Clayton Wukich and I have a new paper as part of a special issue on “Information and Communication Technology (ICT) and Crisis, Disaster, and Catastrophe Management” edited by Christopher G. Reddick and Akemi Takeoka Chatfield in the Journal of Homeland Security and Emergency Management.
Our paper with the title: “Closing the Citizen-Government Communication Gap: Content, Audience, and Network Analysis of Government Tweets” uses tweets from State Emergency Managers to understand who is paying attention to official government tweets and how these tweets are reused by social media users.
A key task in emergency management is the timely dissemination of information to decision makers across different scales of operations, particularly to individual citizens. Incidents over the past decade highlight communication gaps between government and constituents that have led to suboptimal outcomes. Social media can provide valuable tools to reduce those gaps. This article contributes to the existing literature on social media use by empirically demonstrating how and to what extent state-level emergency management agencies employ social media to increase public participation and promote behavioral changes intended to reduce household and community risk. Research to this point has empirically examined only response and recovery phases related to this process. This article addresses each phase of emergency management through the analysis of Twitter messages posted over a 3-month period. Our research demonstrates that while most messages conformed to traditional one-to-manygovernment communication tactics, a number of agencies employed interactive approaches including one-to-one and many-to-many strategies.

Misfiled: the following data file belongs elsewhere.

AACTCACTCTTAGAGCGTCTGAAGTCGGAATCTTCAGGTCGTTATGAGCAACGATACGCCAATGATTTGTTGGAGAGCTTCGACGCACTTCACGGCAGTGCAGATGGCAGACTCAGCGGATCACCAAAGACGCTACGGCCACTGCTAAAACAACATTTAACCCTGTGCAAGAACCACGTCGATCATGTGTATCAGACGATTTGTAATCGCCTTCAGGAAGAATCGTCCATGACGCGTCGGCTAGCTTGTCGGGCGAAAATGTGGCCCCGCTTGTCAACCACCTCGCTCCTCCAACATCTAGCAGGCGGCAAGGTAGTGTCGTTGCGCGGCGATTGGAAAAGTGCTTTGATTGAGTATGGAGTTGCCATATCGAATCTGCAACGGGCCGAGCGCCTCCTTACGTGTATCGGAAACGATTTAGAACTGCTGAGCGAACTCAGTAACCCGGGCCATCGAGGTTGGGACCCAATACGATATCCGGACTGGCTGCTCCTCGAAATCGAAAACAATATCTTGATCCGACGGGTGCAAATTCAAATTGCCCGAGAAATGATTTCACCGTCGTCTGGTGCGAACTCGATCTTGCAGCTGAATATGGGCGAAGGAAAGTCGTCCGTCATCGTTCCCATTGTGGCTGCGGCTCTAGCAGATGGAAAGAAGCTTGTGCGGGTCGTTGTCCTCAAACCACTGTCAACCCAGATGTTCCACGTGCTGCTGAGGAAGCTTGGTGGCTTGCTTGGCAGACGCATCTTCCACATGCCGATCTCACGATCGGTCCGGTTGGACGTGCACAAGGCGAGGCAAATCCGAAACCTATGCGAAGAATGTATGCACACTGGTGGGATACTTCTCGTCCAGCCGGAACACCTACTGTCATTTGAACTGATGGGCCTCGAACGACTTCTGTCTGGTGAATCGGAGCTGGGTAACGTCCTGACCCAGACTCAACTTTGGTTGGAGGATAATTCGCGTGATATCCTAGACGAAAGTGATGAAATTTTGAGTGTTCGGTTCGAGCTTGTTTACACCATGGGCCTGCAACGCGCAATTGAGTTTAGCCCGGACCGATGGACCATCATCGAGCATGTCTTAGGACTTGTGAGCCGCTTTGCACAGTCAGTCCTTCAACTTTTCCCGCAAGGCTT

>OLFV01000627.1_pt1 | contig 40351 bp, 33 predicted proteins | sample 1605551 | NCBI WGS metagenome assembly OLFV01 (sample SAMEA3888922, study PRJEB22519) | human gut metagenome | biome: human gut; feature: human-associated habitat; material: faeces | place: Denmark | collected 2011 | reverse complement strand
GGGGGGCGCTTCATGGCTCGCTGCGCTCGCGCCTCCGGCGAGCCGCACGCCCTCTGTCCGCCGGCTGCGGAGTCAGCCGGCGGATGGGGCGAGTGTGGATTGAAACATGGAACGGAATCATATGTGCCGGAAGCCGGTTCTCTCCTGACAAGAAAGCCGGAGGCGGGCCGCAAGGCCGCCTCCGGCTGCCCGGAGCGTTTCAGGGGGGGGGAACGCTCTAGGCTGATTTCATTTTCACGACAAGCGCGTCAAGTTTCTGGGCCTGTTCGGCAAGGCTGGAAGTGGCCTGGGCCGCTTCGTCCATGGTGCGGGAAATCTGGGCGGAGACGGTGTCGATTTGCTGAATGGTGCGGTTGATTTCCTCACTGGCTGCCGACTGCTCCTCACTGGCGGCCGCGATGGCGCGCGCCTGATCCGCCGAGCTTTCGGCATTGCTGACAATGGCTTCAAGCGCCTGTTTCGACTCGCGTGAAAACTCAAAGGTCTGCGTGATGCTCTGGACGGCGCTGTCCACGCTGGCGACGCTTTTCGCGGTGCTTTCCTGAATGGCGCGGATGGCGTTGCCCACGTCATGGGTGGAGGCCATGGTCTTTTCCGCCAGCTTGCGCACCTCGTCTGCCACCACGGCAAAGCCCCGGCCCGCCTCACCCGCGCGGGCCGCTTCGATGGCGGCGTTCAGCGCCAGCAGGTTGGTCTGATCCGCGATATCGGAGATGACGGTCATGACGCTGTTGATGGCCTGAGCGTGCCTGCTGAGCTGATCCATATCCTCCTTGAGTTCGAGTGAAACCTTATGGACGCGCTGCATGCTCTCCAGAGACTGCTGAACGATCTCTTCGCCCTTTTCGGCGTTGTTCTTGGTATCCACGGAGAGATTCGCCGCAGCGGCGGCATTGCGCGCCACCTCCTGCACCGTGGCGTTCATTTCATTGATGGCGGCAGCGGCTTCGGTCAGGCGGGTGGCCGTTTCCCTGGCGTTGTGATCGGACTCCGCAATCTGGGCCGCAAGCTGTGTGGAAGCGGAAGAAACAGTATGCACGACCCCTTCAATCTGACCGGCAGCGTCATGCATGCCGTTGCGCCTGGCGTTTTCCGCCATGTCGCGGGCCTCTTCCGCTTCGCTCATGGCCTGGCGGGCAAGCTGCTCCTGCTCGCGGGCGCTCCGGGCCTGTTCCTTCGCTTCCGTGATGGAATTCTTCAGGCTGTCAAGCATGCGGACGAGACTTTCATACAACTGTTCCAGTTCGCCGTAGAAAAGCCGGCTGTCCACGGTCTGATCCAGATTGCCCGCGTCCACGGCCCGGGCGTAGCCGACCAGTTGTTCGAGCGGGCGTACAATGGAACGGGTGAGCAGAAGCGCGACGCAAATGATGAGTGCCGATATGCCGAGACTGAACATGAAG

Wukich, Clayton, and Ines Mergel. 2015. “Closing the Citizen-Government Communication Gap: Content, Audience, and Network Analysis of Government Tweets.” Journal of Homeland Security & Emergency Management 12 (3):707-735.